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Slack Integrates With Dropbox Paper To Combine Content And Communications

Steve McCaskill is editor of TechWeekEurope and ChannelBiz. He joined as a reporter in 2011 and covers all areas of IT, with a particular interest in telecommunications, mobile and networking, along with sports technology.

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Slack secures another tech partnership in pursuit of enterprise growth

Slack’s pursuit of the workplace communication market continues with another partnership, this time with Dropbox, that could strengthen both companies’ standing in the enterprise. 

Dropbox Paper, the firm’s answer to Box Notes and Google Dox, is now integrated with Slack. The idea is that by allowing teams to work seamlessly between the two applications, they will save time and be more productive. 

Posting a Paper link in Slack will automatically preview the title, first few paragraphs and image as well as who last updated the document and when. New docs can be created by typing “/paper new [title]”, while previous docs can be searched without leaving Slack by typing “/paper [search terms]”. 

Dropbox Slack 2

Slack Dropbox 

“Today’s teams work together constantly, whether they’re brainstorming ideas, delegating tasks, or providing feedback,” said Dropbox. “But that often means they have to keep switching windows and hopping between different software, which winds up creating more busywork. Shouldn’t a team’s tools get out of the way, helping them stay focused on the work itself?  

“With this in mind, we’re announcing a new integration between Dropbox Paper—the single space for your team to create and share work—and Slack, a digital workplace that connects you to the people and tools you work with everyday.”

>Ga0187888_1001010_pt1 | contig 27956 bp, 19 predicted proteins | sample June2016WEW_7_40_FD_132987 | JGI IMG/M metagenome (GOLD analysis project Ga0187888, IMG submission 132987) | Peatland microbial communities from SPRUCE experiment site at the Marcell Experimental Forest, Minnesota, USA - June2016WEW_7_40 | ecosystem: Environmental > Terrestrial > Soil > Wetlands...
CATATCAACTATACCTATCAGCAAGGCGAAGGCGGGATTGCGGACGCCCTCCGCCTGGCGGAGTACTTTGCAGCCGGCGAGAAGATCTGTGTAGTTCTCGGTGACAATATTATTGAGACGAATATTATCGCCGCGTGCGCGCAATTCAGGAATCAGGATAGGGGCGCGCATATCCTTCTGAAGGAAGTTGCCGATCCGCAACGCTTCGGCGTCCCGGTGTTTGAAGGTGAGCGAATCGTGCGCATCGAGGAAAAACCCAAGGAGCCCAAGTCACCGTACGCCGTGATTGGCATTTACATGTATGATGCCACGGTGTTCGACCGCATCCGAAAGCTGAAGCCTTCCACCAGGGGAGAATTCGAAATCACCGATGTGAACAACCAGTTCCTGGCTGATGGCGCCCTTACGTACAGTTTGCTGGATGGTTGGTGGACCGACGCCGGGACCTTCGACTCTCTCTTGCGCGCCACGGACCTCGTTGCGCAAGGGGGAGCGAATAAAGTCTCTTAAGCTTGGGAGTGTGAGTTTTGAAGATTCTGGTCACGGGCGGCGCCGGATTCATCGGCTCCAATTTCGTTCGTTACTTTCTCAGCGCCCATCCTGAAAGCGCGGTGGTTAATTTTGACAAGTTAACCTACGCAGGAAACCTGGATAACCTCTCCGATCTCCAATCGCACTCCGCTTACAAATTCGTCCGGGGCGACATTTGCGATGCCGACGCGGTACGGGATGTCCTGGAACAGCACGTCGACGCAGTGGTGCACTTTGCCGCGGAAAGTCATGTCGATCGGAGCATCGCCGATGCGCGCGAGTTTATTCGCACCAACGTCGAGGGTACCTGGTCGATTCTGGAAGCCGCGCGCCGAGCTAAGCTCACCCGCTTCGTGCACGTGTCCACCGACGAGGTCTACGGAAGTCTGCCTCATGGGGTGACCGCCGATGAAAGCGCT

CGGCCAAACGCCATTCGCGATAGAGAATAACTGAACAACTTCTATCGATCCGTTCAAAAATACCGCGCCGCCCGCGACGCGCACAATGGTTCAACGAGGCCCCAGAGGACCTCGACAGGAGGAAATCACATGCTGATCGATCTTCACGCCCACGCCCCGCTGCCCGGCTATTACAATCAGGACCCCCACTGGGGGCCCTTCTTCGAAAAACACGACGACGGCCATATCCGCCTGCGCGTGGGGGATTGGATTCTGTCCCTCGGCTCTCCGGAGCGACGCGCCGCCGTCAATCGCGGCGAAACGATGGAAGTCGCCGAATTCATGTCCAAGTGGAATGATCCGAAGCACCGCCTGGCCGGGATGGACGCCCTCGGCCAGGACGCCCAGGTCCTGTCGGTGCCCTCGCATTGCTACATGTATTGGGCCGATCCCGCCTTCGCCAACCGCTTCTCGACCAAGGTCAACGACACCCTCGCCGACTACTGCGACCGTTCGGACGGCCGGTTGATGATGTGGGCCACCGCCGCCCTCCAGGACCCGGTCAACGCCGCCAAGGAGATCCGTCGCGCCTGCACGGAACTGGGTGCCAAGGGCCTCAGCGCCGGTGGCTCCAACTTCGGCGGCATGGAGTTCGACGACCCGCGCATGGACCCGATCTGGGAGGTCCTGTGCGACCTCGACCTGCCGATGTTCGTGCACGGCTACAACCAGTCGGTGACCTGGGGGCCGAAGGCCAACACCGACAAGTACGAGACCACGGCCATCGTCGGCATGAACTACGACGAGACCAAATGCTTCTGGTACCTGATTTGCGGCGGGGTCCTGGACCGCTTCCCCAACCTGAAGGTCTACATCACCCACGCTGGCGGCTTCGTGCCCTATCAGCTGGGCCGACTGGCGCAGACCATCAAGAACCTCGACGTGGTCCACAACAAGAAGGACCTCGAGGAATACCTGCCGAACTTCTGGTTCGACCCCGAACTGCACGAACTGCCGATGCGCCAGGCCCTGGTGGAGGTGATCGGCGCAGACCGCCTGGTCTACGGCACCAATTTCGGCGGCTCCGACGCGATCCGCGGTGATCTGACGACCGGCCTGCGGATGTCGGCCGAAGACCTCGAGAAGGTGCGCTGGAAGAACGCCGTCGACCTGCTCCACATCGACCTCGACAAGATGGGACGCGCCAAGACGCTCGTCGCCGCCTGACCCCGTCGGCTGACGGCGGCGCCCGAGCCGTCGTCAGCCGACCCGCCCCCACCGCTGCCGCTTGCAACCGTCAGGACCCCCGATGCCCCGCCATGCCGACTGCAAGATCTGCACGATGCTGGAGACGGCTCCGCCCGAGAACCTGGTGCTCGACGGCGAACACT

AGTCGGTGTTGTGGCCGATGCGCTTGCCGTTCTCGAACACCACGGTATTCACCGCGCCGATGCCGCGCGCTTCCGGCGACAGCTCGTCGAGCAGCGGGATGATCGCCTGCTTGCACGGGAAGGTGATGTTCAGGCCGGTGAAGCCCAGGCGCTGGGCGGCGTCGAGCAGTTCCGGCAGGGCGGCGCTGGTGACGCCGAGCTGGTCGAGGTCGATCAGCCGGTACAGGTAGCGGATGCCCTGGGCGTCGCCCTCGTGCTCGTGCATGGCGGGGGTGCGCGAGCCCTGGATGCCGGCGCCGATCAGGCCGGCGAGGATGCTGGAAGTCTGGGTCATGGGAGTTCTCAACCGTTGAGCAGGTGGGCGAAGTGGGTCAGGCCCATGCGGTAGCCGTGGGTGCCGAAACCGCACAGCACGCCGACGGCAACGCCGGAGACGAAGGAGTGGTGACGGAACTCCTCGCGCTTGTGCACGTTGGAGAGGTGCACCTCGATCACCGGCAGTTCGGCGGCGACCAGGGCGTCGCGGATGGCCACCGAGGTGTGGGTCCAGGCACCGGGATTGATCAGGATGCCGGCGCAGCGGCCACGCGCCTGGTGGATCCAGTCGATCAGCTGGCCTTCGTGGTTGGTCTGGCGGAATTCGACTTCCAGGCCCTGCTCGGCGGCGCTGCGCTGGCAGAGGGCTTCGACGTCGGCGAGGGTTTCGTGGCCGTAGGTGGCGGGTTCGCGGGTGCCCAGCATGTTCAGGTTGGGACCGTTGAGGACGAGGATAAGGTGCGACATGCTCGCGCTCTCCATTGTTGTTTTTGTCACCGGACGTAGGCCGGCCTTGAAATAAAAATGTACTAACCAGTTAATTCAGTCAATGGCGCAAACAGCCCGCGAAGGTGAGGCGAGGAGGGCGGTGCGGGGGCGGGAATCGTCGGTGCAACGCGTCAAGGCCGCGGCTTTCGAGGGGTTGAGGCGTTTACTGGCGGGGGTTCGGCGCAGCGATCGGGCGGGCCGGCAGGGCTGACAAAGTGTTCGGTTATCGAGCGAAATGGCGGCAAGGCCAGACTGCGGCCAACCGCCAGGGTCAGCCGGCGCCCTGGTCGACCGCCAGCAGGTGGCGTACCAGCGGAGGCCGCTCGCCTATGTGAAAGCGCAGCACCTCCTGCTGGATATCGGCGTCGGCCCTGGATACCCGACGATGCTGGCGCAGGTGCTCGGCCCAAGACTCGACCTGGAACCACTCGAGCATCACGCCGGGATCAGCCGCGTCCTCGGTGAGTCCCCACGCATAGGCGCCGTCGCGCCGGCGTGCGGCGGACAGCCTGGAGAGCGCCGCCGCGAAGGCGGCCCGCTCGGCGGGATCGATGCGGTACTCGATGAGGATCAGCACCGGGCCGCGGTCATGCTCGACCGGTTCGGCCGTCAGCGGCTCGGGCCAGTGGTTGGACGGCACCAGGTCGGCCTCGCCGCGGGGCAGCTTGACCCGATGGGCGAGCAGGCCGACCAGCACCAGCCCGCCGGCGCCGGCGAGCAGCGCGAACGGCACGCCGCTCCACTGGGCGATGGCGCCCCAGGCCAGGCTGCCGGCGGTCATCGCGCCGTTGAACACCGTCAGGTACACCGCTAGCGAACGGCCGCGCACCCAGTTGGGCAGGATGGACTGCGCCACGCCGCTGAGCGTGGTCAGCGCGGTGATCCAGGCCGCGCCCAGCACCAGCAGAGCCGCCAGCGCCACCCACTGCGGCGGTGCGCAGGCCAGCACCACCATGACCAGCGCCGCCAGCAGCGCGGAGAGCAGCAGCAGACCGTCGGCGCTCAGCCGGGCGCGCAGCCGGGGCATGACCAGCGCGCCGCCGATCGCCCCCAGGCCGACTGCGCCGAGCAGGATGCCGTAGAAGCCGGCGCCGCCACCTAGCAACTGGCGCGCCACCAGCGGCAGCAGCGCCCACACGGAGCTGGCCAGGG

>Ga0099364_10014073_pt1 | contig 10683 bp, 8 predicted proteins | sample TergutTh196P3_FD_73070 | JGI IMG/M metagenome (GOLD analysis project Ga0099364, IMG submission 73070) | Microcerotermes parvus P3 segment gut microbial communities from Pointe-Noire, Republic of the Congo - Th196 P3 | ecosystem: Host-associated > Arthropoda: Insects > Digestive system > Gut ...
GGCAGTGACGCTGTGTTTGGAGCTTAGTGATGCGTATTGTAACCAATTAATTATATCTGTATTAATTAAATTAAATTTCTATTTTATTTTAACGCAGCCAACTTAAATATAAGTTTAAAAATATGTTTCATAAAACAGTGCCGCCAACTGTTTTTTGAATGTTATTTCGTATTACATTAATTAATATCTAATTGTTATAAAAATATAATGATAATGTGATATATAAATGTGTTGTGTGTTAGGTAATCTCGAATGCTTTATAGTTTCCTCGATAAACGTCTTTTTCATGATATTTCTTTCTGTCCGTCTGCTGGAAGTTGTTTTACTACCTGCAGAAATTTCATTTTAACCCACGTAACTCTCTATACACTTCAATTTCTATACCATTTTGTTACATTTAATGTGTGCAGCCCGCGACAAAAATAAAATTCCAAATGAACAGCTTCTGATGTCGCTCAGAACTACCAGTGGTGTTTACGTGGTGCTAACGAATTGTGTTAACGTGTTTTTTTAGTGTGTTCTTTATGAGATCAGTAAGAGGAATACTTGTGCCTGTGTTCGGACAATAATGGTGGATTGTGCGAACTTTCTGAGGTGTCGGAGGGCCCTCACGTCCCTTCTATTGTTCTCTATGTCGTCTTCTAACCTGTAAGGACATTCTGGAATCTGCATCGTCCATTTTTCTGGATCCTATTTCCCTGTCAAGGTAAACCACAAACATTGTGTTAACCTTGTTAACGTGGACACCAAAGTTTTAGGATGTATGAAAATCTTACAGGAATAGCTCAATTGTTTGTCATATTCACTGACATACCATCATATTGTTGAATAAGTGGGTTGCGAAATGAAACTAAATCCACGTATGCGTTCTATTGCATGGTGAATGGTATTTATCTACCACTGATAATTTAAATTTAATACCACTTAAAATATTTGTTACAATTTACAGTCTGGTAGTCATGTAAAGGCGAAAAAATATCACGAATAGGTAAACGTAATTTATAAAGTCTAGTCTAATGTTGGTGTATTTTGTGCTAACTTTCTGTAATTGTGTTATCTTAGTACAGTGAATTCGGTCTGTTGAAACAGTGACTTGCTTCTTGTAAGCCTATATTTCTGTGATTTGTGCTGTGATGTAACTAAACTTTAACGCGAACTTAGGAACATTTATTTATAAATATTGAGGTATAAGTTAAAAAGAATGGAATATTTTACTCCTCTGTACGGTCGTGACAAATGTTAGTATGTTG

Slack has also taken the wraps off Channels, which lets teams speak to organisations and people outside their company on the platform, alongside four new languages.

Dropbox Paper recently received new creativity and collaboration tools, including new design tool integrations, mobile folders, and new archive features. 

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Slack has made significant headway into the business communications market and its rapid growth has not gone unnoticed in Silicon Valley, with several tech giants linked with a £7 billion takeover.  

The firm claims more than five million daily users, of which 1.5m are paying, and last year, it secured £141 million in fresh funding. 

The platform is free to use, with businesses able to upgrade to ‘premium’ versions that offer more features and support more users. Part of its success can be attributed to the fact that many people use the communication capabilities in their personal lives too, making them more likely to collaborate in a corporate environment. 

It has attracted the attention of tech giants who want to integrate with the platform, such as Salesforce and Google, and Microsoft and Facebook which have launched competitors. 

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